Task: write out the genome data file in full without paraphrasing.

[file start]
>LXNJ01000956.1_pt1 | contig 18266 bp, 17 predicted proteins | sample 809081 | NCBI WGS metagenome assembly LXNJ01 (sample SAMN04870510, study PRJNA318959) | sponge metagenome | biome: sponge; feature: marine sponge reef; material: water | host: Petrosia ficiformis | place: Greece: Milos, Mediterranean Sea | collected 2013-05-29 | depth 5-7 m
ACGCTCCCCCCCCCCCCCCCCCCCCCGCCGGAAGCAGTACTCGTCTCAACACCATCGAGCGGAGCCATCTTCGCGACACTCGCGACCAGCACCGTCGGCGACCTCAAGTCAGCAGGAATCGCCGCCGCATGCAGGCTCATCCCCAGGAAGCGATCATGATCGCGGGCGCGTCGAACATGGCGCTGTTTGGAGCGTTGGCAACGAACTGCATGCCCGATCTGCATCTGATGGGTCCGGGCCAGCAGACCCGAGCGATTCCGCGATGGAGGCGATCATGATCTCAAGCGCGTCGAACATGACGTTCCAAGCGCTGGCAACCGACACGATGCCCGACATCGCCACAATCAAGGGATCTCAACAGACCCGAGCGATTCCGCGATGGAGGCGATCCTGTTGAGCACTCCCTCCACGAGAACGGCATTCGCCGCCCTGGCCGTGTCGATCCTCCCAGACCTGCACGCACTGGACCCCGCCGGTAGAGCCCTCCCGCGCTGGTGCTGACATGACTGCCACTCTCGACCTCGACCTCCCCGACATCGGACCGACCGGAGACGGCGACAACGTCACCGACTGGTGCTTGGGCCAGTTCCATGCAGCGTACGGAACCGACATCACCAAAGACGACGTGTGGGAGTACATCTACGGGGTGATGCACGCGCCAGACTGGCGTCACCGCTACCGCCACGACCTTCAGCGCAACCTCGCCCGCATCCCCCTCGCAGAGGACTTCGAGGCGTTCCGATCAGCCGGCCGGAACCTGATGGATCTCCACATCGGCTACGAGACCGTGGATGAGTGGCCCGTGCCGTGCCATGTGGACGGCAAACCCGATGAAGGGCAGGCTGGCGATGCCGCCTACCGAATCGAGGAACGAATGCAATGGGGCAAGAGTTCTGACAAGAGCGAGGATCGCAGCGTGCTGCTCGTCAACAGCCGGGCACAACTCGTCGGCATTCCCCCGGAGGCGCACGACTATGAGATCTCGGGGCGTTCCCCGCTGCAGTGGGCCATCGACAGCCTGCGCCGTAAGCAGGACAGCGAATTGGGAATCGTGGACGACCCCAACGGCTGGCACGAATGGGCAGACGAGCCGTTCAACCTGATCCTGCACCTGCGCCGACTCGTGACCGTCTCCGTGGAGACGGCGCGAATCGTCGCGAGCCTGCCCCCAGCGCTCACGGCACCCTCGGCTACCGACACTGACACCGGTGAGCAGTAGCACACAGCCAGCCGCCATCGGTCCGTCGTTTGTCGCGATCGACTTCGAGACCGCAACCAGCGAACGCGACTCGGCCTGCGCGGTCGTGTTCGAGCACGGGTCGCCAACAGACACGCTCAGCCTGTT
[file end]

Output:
>LXNJ01000956.1_pt1 | contig 18266 bp, 17 predicted proteins | sample 809081 | NCBI WGS metagenome assembly LXNJ01 (sample SAMN04870510, study PRJNA318959) | sponge metagenome | biome: sponge; feature: marine sponge reef; material: water | host: Petrosia ficiformis | place: Greece: Milos, Mediterranean Sea | collected 2013-05-29 | depth 5-7 m
ACGCTCCCCCCCCCCCCCCCCCCCCCGCCGGAAGCAGTACTCGTCTCAACACCATCGAGCGGAGCCATCTTCGCGACACTCGCGACCAGCACCGTCGGCGACCTCAAGTCAGCAGGAATCGCCGCCGCATGCAGGCTCATCCCCAGGAAGCGATCATGATCGCGGGCGCGTCGAACATGGCGCTGTTTGGAGCGTTGGCAACGAACTGCATGCCCGATCTGCATCTGATGGGTCCGGGCCAGCAGACCCGAGCGATTCCGCGATGGAGGCGATCATGATCTCAAGCGCGTCGAACATGACGTTCCAAGCGCTGGCAACCGACACGATGCCCGACATCGCCACAATCAAGGGATCTCAACAGACCCGAGCGATTCCGCGATGGAGGCGATCCTGTTGAGCACTCCCTCCACGAGAACGGCATTCGCCGCCCTGGCCGTGTCGATCCTCCCAGACCTGCACGCACTGGACCCCGCCGGTAGAGCCCTCCCGCGCTGGTGCTGACATGACTGCCACTCTCGACCTCGACCTCCCCGACATCGGACCGACCGGAGACGGCGACAACGTCACCGACTGGTGCTTGGGCCAGTTCCATGCAGCGTACGGAACCGACATCACCAAAGACGACGTGTGGGAGTACATCTACGGGGTGATGCACGCGCCAGACTGGCGTCACCGCTACCGCCACGACCTTCAGCGCAACCTCGCCCGCATCCCCCTCGCAGAGGACTTCGAGGCGTTCCGATCAGCCGGCCGGAACCTGATGGATCTCCACATCGGCTACGAGACCGTGGATGAGTGGCCCGTGCCGTGCCATGTGGACGGCAAACCCGATGAAGGGCAGGCTGGCGATGCCGCCTACCGAATCGAGGAACGAATGCAATGGGGCAAGAGTTCTGACAAGAGCGAGGATCGCAGCGTGCTGCTCGTCAACAGCCGGGCACAACTCGTCGGCATTCCCCCGGAGGCGCACGACTATGAGATCTCGGGGCGTTCCCCGCTGCAGTGGGCCATCGACAGCCTGCGCCGTAAGCAGGACAGCGAATTGGGAATCGTGGACGACCCCAACGGCTGGCACGAATGGGCAGACGAGCCGTTCAACCTGATCCTGCACCTGCGCCGACTCGTGACCGTCTCCGTGGAGACGGCGCGAATCGTCGCGAGCCTGCCCCCAGCGCTCACGGCACCCTCGGCTACCGACACTGACACCGGTGAGCAGTAGCACACAGCCAGCCGCCATCGGTCCGTCGTTTGTCGCGATCGACTTCGAGACCGCAACCAGCGAACGCGACTCGGCCTGCGCGGTCGTGTTCGAGCACGGGTCGCCAACAGACACGCTCAGCCTGTT